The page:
Re: "Ideas have a life of their own" (Origin of Quote?)

From: Dace (
Date: Sun 07 Mar 2004 - 22:39:33 GMT

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    > >Steven Thiele wrote:
    > >Take a look at Kierkegaard's _The Concept of Irony_, which I believe has
    > >comment about ideas having a history, a birth, death and life.
    > Hmm. "Life" occurs only 4 times in the essay and none of them are
    > associated with "idea" or "ideas." "Idea" occurs 4 times in this
    > paragraph. I have added white space in an attempt to make it
    > readable. The connection to the quote origin is foggy. Part of that may
    > be because this essay was translated out of Danish. If anyone wants to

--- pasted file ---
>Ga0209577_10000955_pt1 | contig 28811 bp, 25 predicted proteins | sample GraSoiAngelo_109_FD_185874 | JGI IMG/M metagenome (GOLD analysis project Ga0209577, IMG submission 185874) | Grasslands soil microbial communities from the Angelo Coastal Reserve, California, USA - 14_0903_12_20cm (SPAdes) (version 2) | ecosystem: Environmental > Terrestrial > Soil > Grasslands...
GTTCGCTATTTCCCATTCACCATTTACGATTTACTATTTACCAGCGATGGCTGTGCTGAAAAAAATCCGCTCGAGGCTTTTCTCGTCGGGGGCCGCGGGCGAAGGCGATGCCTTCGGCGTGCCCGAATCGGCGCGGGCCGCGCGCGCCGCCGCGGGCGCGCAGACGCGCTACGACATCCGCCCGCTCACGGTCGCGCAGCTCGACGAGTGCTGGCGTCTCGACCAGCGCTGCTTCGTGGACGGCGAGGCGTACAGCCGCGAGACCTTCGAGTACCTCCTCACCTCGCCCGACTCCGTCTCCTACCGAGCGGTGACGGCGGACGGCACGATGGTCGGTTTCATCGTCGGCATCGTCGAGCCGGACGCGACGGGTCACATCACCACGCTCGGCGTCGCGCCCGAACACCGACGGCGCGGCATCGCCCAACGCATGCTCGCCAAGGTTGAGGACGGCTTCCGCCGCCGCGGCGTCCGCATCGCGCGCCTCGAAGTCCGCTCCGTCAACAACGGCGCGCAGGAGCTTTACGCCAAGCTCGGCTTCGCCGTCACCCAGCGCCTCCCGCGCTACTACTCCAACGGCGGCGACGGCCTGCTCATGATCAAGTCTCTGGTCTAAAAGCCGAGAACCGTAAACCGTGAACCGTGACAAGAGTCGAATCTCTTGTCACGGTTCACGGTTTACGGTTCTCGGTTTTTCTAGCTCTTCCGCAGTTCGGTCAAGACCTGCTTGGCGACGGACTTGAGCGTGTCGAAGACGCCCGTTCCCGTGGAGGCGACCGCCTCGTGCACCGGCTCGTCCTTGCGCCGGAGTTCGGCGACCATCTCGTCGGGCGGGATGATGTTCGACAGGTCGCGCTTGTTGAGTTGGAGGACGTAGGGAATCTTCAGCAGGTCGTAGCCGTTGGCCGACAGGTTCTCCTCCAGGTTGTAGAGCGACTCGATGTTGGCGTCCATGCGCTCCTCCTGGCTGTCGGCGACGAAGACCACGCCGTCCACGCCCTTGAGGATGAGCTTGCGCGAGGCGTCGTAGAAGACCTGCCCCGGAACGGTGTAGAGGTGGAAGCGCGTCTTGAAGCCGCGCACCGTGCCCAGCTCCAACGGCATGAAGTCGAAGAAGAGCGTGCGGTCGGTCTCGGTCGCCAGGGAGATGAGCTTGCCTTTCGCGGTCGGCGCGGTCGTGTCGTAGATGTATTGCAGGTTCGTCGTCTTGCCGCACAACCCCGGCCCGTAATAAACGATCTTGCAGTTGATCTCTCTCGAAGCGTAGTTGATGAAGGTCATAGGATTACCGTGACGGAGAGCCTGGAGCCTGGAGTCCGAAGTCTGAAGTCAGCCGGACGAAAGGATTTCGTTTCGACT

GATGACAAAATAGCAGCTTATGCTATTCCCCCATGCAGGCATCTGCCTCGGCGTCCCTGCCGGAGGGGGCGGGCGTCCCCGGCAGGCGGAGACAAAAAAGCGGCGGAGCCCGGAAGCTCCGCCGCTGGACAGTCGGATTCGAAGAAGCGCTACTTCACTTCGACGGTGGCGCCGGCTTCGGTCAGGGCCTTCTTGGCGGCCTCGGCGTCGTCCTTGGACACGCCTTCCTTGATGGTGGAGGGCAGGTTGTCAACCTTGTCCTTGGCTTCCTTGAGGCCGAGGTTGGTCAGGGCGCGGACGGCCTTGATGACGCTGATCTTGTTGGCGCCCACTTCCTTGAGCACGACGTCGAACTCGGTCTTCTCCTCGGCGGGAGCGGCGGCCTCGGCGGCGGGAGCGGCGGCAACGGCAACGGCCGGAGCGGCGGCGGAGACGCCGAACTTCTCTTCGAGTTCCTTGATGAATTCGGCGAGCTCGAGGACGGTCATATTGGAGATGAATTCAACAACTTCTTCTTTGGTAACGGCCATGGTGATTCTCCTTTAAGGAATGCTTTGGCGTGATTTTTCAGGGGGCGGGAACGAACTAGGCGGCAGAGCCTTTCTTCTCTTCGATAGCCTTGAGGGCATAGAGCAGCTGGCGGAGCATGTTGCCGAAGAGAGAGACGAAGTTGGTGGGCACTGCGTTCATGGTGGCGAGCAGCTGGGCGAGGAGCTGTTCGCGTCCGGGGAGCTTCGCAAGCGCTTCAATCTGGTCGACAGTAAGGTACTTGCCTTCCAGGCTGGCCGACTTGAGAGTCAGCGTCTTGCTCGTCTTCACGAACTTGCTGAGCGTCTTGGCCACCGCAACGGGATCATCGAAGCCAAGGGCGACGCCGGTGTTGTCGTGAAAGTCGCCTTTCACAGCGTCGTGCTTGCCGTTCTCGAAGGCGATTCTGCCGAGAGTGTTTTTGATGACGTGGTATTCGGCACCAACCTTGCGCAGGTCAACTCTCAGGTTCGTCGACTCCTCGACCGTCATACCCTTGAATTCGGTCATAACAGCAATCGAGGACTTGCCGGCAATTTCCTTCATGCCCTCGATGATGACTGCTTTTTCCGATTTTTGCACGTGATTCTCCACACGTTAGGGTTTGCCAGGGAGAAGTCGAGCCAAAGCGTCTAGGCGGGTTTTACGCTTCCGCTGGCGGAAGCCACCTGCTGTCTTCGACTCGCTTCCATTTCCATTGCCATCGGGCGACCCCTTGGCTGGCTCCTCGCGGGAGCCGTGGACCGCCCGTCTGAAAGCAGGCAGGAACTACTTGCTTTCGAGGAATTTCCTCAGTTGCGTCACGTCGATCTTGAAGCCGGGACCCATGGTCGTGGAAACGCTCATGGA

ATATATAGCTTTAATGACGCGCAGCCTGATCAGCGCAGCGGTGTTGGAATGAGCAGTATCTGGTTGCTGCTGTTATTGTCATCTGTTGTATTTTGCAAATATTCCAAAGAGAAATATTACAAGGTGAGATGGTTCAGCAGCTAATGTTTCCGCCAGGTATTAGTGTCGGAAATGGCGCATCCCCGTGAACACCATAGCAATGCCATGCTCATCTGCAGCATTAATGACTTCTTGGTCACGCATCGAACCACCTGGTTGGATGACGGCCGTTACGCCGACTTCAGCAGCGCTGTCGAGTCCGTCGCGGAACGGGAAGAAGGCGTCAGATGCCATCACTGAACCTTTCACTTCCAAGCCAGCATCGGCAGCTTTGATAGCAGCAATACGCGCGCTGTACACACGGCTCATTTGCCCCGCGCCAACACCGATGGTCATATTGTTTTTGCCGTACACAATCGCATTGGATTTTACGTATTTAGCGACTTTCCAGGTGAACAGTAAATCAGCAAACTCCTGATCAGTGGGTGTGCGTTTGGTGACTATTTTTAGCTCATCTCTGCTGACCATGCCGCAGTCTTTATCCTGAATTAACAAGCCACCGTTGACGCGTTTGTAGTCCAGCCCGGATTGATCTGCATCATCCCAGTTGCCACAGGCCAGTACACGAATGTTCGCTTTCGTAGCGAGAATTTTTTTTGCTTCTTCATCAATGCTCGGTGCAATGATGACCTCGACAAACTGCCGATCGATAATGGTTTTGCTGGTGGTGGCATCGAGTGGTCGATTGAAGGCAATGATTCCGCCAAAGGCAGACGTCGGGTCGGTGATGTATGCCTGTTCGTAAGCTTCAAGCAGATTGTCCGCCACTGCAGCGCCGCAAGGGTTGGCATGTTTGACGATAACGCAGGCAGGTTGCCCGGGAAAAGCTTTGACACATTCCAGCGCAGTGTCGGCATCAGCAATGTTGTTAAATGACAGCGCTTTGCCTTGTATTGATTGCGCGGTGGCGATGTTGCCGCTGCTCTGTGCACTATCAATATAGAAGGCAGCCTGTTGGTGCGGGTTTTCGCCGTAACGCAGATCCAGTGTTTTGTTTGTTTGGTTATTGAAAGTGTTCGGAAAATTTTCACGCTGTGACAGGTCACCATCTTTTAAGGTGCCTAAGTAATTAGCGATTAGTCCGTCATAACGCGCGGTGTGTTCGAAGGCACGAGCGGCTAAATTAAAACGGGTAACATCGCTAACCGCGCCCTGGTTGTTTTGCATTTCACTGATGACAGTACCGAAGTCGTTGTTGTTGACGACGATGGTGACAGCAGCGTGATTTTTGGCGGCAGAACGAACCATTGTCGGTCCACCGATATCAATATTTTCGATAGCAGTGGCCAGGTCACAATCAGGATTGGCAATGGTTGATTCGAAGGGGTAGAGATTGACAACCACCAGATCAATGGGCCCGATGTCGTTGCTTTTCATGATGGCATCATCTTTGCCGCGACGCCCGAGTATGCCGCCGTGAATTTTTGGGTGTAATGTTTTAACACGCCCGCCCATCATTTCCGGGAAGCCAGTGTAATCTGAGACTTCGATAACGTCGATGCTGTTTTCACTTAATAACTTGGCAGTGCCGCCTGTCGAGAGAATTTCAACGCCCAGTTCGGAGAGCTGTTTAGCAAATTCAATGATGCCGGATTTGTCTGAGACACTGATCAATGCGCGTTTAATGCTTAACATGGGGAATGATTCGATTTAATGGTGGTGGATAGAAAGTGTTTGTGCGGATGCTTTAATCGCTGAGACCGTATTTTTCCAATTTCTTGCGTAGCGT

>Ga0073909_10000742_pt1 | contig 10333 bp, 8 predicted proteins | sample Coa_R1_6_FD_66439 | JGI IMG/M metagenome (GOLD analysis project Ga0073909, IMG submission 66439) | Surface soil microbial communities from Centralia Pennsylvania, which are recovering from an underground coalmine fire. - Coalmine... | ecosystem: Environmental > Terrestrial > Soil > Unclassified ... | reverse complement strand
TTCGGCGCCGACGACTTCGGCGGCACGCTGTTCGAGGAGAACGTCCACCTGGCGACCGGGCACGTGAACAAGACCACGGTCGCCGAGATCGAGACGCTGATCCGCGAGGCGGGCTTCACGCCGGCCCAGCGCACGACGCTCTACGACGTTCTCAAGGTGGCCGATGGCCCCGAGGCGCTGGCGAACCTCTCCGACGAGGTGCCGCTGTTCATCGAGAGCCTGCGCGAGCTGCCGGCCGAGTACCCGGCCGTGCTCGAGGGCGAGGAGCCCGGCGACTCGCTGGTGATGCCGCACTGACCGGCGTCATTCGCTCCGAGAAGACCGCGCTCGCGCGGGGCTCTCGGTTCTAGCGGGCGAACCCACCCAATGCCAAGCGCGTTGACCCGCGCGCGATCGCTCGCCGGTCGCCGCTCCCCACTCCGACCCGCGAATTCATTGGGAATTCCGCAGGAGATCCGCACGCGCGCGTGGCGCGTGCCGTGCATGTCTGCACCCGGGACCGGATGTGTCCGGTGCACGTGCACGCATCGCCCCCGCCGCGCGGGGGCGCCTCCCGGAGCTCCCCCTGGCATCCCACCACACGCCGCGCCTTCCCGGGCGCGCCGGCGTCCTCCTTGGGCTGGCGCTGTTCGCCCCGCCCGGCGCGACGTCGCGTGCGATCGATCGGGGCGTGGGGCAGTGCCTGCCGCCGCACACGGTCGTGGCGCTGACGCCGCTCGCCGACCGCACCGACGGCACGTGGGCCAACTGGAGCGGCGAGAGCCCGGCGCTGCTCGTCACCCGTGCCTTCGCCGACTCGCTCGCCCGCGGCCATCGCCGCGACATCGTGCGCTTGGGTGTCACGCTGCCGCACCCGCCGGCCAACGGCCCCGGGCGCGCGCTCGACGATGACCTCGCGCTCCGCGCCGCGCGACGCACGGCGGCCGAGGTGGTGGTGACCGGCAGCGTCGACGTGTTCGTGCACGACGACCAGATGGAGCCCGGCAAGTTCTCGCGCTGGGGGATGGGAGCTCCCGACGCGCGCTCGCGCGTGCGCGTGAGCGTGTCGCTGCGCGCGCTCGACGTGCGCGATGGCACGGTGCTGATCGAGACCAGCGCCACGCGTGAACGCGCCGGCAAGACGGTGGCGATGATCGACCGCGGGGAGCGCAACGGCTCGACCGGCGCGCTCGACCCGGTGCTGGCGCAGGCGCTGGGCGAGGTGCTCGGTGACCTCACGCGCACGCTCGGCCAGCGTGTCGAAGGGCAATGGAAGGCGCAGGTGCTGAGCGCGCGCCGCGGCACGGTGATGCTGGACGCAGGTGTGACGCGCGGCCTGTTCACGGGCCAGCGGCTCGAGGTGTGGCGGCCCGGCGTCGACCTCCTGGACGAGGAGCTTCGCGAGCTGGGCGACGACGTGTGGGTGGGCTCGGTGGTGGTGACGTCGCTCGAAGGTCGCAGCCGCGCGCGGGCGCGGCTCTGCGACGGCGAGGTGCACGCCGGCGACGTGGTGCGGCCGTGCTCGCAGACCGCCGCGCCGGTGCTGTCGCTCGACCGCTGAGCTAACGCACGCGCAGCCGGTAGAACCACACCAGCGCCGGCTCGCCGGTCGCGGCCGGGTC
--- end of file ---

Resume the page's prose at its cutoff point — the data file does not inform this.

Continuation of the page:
> comment, be my guest.
    > Keith Henson
    > The World-Historical Validity
    > of Irony,
    > the Irony of Socrates
    > [...]
    > insofar
    > as the _idea_ is concrete in itself, it is necessary for it to become
    > continually what it is-that is, become concrete. But this can occur only
    > through generations and individuals.

    Kierkegaard is treating the idea as a thing in itself. It has a goal, and it pursues its self-fulfillment by way of human minds. In granting agency to the idea in place of consciousness, K. is here speaking memetically.


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